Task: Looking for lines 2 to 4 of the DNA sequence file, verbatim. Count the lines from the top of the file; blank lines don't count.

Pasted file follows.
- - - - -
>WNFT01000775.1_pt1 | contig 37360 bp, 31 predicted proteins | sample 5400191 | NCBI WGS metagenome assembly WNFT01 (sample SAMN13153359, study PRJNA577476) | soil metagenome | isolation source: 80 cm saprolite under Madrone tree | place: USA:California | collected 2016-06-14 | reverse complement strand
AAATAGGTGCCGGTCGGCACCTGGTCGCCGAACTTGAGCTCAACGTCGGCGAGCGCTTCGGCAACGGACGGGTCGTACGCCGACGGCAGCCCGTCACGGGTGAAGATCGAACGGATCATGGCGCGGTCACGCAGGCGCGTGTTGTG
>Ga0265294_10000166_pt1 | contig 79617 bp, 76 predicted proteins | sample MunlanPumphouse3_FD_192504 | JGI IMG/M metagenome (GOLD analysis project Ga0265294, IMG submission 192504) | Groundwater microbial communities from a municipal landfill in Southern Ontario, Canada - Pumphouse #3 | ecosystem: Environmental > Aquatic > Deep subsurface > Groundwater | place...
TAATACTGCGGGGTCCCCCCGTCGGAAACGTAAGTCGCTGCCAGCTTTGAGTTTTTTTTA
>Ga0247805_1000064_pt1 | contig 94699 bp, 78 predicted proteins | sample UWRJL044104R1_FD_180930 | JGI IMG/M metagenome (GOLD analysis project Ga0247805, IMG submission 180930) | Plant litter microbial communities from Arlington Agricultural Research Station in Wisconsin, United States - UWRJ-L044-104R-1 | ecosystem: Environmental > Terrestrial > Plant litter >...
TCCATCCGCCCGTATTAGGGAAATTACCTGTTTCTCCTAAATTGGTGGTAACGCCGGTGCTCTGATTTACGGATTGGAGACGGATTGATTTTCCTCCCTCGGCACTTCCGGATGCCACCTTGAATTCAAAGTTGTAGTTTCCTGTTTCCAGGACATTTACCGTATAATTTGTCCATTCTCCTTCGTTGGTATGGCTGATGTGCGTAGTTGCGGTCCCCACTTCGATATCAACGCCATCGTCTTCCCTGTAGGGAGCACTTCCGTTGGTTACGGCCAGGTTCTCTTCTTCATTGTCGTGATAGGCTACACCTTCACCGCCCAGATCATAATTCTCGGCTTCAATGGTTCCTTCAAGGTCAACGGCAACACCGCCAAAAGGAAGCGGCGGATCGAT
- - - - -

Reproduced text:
AAATAGGTGCCGGTCGGCACCTGGTCGCCGAACTTGAGCTCAACGTCGGCGAGCGCTTCGGCAACGGACGGGTCGTACGCCGACGGCAGCCCGTCACGGGTGAAGATCGAACGGATCATGGCGCGGTCACGCAGGCGCGTGTTGTG
>Ga0265294_10000166_pt1 | contig 79617 bp, 76 predicted proteins | sample MunlanPumphouse3_FD_192504 | JGI IMG/M metagenome (GOLD analysis project Ga0265294, IMG submission 192504) | Groundwater microbial communities from a municipal landfill in Southern Ontario, Canada - Pumphouse #3 | ecosystem: Environmental > Aquatic > Deep subsurface > Groundwater | place...
TAATACTGCGGGGTCCCCCCGTCGGAAACGTAAGTCGCTGCCAGCTTTGAGTTTTTTTTA